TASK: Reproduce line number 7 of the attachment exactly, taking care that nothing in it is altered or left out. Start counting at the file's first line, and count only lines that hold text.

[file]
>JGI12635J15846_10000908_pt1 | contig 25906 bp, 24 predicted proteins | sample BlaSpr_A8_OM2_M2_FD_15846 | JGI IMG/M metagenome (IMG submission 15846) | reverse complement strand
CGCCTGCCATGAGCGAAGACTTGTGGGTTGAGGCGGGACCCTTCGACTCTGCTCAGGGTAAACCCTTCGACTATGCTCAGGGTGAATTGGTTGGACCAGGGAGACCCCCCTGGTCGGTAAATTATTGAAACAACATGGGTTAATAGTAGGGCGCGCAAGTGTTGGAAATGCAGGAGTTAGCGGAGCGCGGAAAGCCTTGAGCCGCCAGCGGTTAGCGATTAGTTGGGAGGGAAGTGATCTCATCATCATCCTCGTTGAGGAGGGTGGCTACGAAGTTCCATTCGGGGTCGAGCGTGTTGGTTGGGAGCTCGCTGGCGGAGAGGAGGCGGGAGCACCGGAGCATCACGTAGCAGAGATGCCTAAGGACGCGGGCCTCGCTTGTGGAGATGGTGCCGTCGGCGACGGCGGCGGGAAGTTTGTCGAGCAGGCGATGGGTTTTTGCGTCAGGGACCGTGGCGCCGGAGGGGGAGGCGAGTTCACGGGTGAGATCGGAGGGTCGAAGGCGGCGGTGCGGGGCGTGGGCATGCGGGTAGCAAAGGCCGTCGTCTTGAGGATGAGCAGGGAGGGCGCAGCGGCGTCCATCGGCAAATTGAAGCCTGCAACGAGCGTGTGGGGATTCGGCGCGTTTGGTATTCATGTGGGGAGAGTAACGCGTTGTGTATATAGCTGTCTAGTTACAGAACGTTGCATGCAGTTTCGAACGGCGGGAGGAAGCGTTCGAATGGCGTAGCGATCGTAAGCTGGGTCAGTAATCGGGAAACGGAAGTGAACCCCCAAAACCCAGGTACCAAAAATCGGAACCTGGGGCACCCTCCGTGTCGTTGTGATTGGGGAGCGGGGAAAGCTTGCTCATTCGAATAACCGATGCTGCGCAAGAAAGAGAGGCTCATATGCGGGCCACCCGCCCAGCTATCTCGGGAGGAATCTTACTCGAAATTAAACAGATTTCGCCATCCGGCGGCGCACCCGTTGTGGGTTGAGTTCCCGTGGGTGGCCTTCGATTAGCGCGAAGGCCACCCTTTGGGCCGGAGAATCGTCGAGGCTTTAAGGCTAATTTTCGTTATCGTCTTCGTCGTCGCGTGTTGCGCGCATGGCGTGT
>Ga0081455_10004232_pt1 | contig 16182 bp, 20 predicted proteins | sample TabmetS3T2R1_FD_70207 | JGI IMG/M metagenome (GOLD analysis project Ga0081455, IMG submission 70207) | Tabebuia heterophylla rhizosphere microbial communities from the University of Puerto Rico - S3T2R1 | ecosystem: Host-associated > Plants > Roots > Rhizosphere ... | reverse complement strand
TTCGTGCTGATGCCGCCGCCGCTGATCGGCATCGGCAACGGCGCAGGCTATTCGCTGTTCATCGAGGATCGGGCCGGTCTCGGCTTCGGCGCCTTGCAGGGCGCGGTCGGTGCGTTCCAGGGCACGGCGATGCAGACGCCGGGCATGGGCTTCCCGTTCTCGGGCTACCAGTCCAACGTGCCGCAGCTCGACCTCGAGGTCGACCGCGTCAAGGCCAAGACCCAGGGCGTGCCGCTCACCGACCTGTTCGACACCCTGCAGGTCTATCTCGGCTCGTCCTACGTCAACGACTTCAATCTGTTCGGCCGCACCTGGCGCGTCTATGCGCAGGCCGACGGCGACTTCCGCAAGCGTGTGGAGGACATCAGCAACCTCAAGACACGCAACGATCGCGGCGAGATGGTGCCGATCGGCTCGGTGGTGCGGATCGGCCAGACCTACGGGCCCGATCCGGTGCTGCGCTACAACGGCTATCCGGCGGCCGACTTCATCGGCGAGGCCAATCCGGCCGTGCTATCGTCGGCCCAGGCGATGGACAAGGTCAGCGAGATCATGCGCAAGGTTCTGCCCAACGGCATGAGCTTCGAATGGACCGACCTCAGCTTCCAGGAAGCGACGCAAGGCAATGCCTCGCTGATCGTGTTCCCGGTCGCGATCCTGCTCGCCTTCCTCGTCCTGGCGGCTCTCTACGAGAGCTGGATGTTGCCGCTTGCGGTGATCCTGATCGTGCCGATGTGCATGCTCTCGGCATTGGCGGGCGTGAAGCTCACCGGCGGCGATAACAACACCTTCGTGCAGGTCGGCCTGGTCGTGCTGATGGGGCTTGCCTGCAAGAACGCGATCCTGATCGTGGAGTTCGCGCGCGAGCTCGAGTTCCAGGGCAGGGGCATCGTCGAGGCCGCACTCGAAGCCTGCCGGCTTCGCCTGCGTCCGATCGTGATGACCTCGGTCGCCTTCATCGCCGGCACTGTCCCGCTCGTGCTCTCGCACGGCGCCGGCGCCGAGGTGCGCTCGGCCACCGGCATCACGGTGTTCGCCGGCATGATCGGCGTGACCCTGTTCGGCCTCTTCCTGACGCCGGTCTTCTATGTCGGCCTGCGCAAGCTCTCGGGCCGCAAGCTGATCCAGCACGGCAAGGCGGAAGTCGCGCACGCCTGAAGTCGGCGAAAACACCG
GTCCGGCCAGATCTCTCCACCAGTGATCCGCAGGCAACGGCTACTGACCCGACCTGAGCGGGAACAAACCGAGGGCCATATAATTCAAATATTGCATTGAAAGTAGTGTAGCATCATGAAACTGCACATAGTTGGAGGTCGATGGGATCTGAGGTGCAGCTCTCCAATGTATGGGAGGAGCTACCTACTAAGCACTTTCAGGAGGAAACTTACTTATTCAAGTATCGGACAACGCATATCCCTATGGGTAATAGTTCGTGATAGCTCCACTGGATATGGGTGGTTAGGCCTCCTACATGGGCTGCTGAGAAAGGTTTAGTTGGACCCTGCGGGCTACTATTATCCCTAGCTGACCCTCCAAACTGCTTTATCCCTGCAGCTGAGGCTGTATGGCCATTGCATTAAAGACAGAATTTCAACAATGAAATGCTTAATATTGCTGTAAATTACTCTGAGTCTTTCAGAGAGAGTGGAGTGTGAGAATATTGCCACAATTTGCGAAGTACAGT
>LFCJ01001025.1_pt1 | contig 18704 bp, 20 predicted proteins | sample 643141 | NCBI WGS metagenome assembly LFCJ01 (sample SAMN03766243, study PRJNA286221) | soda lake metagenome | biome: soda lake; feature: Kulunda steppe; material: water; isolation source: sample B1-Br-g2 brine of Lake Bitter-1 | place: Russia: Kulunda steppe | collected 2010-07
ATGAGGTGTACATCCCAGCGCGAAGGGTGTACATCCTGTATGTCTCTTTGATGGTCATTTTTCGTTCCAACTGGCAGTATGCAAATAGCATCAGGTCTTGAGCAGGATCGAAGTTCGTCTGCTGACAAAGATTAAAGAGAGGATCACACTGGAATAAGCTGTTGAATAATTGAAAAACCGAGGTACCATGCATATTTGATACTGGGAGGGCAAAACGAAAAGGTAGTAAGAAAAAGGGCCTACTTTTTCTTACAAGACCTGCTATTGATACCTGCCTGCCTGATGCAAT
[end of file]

ATGAGGTGTACATCCCAGCGCGAAGGGTGTACATCCTGTATGTCTCTTTGATGGTCATTTTTCGTTCCAACTGGCAGTATGCAAATAGCATCAGGTCTTGAGCAGGATCGAAGTTCGTCTGCTGACAAAGATTAAAGAGAGGATCACACTGGAATAAGCTGTTGAATAATTGAAAAACCGAGGTACCATGCATATTTGATACTGGGAGGGCAAAACGAAAAGGTAGTAAGAAAAAGGGCCTACTTTTTCTTACAAGACCTGCTATTGATACCTGCCTGCCTGATGCAAT